Human beings do not like to wait for things. Not only do most people want instant gratification, they also believe that waiting too long for something implies greater risk, says Michael Bixter, a post-doctoral researcher at Georgia Tech’s School of Psychology. This is known as the implicit risk hypothesis, and it is based on the perception that delayed rewards may be less certain than immediate rewards.
“Clearly, though, waiting for delayed consequences has delayed benefits, which is why not spending your entire paycheck and putting it into a retirement account has greater benefits, but so many people find it very difficult to do this.”
Bixter added that “the uncertainty associated with delay is one of the reasons why human beings discount the value of rewards over time.”
That’s fueled by the perception that as the delay until a reward’s delivery increases, there is a corresponding increase in the number of intervening events that could prevent the reward from actually being received.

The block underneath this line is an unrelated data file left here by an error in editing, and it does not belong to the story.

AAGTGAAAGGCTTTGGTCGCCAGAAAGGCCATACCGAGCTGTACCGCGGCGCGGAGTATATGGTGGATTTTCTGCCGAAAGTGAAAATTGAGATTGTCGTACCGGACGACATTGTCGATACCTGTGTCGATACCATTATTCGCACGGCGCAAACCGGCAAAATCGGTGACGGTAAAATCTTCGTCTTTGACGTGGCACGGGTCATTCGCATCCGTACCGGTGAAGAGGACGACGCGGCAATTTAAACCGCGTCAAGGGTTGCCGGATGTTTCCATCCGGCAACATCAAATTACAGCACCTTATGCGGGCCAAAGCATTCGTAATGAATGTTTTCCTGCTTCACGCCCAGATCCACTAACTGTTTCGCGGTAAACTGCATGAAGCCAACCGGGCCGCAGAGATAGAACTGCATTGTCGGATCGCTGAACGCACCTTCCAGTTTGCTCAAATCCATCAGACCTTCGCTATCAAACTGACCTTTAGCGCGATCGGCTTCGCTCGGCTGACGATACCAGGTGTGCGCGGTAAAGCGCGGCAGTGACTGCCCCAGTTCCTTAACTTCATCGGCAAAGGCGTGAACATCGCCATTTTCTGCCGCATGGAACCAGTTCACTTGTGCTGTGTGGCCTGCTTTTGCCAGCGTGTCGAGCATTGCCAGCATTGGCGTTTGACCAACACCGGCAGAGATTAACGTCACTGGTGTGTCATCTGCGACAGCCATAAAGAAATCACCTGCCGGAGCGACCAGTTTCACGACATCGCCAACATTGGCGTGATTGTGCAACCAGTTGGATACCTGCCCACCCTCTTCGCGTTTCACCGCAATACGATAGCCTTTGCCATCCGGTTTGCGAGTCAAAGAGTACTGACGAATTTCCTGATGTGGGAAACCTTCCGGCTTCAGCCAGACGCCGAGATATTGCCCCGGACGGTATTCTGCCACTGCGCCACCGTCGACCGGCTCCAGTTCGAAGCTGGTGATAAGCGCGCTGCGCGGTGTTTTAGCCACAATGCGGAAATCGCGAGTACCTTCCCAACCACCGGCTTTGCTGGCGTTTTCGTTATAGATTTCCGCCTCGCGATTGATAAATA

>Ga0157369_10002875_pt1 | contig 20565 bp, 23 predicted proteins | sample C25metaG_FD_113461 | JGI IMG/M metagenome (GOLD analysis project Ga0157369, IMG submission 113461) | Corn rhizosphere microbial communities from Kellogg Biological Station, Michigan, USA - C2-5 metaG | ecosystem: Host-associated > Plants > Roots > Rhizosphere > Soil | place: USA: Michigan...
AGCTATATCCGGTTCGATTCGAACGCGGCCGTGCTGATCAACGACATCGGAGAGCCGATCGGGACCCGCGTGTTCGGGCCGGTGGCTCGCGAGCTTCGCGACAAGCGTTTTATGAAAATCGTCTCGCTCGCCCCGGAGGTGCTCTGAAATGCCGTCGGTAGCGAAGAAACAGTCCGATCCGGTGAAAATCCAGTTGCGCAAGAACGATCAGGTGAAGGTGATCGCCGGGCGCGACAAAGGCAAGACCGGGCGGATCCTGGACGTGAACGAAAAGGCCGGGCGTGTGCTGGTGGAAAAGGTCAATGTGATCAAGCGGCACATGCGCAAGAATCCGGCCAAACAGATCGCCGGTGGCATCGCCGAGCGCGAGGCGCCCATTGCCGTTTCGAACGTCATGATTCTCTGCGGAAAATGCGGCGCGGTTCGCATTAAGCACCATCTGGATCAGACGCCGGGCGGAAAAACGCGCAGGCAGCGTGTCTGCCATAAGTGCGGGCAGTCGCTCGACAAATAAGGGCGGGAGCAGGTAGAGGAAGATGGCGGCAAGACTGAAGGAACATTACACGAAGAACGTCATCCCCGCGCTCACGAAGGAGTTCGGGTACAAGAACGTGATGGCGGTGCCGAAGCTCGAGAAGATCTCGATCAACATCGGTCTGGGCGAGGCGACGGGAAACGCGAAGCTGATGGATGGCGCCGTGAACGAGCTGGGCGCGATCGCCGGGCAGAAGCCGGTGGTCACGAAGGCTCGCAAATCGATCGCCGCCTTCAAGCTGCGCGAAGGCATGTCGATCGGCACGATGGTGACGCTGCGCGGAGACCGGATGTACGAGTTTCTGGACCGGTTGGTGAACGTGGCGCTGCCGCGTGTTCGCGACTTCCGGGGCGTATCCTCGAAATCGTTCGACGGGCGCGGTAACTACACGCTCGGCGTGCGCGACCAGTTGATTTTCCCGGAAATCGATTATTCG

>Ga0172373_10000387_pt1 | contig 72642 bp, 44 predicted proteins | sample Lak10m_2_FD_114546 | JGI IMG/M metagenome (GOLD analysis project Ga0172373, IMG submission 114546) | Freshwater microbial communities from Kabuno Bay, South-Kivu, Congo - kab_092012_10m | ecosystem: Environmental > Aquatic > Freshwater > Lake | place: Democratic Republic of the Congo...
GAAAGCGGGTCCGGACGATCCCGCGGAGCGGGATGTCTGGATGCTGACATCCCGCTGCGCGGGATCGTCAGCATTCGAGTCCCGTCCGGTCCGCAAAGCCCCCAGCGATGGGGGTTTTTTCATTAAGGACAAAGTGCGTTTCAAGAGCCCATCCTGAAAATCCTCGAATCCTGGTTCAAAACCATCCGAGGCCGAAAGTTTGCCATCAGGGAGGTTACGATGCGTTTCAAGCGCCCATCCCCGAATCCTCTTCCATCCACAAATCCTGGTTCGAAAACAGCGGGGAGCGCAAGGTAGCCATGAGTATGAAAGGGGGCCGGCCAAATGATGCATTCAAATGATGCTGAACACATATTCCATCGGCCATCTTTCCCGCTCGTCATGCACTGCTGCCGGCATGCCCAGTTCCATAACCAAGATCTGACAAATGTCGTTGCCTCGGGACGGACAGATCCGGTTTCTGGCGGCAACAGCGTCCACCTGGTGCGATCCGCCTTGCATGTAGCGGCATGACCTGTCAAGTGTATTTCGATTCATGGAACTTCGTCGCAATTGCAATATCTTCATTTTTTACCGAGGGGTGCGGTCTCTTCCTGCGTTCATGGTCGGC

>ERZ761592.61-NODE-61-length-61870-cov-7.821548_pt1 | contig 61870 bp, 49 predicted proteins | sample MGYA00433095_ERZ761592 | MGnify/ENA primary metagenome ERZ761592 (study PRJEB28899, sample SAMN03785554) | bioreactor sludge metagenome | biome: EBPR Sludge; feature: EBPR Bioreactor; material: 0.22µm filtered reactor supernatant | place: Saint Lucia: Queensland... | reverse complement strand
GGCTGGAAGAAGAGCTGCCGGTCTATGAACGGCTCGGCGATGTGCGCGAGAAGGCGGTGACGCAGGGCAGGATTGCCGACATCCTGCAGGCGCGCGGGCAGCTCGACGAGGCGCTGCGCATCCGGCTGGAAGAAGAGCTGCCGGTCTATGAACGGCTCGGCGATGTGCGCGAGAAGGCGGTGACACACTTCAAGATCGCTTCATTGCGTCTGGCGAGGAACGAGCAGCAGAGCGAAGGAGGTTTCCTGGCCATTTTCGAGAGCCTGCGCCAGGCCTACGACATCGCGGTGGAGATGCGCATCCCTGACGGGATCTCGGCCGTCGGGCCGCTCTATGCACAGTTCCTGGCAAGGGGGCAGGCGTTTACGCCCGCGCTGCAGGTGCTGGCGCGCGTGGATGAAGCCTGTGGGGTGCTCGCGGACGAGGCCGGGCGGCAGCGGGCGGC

But as much as the future is vast and unknown, much of the fear associated with it has to do with the individual, Bixter said. Furthermore, the extent to which people associate risk in the future with delayed rewards can vary from person to person.
In a recent study, the results of which were presented in a paper entitled “Evidence for Implicit Risk: Delay Facilitates the Processing of Uncertainty,” Bixter showed that individuals do not automatically eschew the possibility of a future reward and they don’t always associate a future reward with uncertainty. Whether or not they choose to wait for that reward depends on the way in which the information about the reward in question is presented to them, he found: If a person is given information about a delay associated with a future reward, that facilitates the subsequent processing of risk information.
The study showed that participants were more likely to prefer larger, delayed rewards when information about the delay was presented before information about uncertainty, than when the information was presented in the opposite order, thereby showing that an actual delay for a reward and the uncertainty associated with that reward can be mutually exclusive.
Mitigate Risk by Focusing on Reward